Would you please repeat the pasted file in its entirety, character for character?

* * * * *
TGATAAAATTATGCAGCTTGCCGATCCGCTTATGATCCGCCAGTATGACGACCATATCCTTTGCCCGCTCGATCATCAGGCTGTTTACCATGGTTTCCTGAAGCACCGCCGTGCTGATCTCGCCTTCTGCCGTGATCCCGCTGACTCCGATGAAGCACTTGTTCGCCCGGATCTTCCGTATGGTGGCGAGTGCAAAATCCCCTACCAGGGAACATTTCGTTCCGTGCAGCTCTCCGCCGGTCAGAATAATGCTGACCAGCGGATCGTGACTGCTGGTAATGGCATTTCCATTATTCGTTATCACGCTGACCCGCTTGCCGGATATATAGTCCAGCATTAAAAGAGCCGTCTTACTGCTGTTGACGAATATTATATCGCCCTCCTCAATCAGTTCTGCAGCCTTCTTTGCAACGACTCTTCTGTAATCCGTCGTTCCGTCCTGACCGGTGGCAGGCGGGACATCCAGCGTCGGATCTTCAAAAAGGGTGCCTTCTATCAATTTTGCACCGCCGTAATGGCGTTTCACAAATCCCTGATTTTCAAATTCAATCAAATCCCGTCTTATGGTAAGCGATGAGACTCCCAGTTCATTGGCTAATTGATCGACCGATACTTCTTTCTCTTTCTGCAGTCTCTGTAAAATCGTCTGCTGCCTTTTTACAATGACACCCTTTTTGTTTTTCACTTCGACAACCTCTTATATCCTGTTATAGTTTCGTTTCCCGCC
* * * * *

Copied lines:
TGATAAAATTATGCAGCTTGCCGATCCGCTTATGATCCGCCAGTATGACGACCATATCCTTTGCCCGCTCGATCATCAGGCTGTTTACCATGGTTTCCTGAAGCACCGCCGTGCTGATCTCGCCTTCTGCCGTGATCCCGCTGACTCCGATGAAGCACTTGTTCGCCCGGATCTTCCGTATGGTGGCGAGTGCAAAATCCCCTACCAGGGAACATTTCGTTCCGTGCAGCTCTCCGCCGGTCAGAATAATGCTGACCAGCGGATCGTGACTGCTGGTAATGGCATTTCCATTATTCGTTATCACGCTGACCCGCTTGCCGGATATATAGTCCAGCATTAAAAGAGCCGTCTTACTGCTGTTGACGAATATTATATCGCCCTCCTCAATCAGTTCTGCAGCCTTCTTTGCAACGACTCTTCTGTAATCCGTCGTTCCGTCCTGACCGGTGGCAGGCGGGACATCCAGCGTCGGATCTTCAAAAAGGGTGCCTTCTATCAATTTTGCACCGCCGTAATGGCGTTTCACAAATCCCTGATTTTCAAATTCAATCAAATCCCGTCTTATGGTAAGCGATGAGACTCCCAGTTCATTGGCTAATTGATCGACCGATACTTCTTTCTCTTTCTGCAGTCTCTGTAAAATCGTCTGCTGCCTTTTTACAATGACACCCTTTTTGTTTTTCACTTCGACAACCTCTTATATCCTGTTATAGTTTCGTTTCCCGCC